However, there is more to this book than a simple one-way reading can reveal, for if you start reading at the back of the book, and read all the pages in reverse order, it becomes an uplifting tale of acceptance, encouragement, and hope. In the mirror-story, the seals on the rock welcome the struggling refugees, assuring them that there is plenty of room for them all, and encouraging them to leave the small beleaguered rock and to come share the much larger and safer one. 

Read either way, Room on our Rock is a heart-wrenching tale of fear and danger, and the seals exemplify the differing attitudes that can be found within human communities to the plight faced by many refugees these days.

Ideas
1) As a class discuss the cover illustration and title. What do you think might be happening in the story? What does it mean when it says, There are two sides to every story?

2) Read the story from front to back. As a class discuss the story that is told. Some things to include in your discussion are:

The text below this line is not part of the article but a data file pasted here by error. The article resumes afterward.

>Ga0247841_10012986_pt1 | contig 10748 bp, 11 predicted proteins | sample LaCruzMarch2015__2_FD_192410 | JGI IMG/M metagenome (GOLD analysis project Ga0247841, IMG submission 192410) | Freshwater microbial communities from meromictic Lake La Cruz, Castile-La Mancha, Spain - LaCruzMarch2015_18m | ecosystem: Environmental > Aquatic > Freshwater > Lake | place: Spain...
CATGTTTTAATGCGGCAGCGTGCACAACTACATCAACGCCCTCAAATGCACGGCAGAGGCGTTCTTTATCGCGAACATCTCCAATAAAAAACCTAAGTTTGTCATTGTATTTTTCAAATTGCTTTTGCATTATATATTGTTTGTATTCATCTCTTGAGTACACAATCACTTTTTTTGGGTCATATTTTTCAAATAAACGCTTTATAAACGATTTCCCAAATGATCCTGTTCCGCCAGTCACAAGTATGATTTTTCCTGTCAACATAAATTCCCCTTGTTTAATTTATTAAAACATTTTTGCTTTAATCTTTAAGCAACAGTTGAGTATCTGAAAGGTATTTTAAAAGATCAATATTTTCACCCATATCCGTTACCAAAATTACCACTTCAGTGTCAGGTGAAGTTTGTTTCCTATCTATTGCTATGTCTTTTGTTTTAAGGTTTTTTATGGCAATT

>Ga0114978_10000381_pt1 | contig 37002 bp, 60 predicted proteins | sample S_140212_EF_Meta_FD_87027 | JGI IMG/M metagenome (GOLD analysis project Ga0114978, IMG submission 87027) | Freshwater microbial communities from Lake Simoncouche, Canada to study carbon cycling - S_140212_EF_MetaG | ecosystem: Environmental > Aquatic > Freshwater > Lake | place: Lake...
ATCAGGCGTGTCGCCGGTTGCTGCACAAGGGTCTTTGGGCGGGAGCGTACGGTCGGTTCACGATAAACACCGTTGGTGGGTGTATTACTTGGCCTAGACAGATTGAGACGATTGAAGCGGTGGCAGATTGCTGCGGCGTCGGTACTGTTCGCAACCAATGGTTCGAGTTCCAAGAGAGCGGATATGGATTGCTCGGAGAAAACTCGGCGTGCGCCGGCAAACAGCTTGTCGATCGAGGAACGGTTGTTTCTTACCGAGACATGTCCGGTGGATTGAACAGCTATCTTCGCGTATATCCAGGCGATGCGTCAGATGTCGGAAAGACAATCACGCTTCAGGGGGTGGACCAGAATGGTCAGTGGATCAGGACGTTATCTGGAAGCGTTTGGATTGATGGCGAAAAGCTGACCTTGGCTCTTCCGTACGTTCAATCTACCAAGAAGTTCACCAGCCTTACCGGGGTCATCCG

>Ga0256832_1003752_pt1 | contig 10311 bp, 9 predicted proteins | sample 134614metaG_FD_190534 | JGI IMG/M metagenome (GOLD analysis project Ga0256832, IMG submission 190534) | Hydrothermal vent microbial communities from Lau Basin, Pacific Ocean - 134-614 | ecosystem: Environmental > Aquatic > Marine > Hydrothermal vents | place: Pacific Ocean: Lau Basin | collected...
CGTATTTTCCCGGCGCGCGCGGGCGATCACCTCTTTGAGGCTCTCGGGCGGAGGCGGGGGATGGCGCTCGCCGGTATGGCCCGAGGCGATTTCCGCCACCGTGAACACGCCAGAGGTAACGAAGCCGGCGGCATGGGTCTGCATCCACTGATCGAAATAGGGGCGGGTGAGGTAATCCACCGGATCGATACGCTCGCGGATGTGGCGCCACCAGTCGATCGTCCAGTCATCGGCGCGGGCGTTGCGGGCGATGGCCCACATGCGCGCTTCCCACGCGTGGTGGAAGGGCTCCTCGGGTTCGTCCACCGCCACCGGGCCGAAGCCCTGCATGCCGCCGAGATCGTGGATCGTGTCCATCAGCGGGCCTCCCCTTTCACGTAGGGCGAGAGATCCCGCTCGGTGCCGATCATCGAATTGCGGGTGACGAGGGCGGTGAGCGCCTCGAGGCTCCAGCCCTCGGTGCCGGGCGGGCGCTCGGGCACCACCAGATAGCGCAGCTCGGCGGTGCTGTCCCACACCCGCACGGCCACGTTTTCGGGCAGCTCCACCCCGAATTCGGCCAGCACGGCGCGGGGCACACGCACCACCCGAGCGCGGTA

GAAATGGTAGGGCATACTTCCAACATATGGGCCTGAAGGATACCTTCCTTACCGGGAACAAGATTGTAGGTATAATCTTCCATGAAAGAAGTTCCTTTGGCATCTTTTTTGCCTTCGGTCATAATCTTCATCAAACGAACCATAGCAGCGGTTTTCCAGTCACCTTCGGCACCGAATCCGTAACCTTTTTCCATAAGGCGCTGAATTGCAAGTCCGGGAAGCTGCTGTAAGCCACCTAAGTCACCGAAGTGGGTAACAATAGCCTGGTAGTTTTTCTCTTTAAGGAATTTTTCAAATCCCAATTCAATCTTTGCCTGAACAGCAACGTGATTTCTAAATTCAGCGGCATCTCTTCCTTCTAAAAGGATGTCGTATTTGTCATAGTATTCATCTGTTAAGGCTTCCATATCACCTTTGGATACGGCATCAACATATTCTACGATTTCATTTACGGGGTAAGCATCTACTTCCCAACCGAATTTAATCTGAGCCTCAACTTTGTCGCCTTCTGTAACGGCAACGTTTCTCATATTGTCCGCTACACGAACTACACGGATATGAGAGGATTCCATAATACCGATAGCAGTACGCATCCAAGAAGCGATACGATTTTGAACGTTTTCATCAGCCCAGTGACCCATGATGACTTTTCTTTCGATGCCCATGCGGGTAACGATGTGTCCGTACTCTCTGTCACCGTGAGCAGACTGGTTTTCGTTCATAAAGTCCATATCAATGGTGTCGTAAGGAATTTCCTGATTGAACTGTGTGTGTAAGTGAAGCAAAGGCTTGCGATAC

• What is happening to the parent and child seal?
• How are the seals on the big rock reacting to them?
• How do you think the two seals feel?
• Why do you think the rock-seals are saying there is no room?
• What do you think the rock-seals are thinking and feeling?
• How much room can you see on the rock?
• What do you think might happen to the two seals if they don’t find a new rock?
• Do people ever act like the seals on the rock? Why might they act like this?
• If you were one of the two seals in the water, what would you say to the rock-seals?

3) Read the story from back to front. As a class discuss the story, and how it is different from the story as read conventionally. Some things to include in your discussion are:
• What is happening to the parent and child seal?
• How are the seals on the big rock reacting to them?
• How do you think the two seals feel??
• What do you think the rock-seals are thinking and feeling?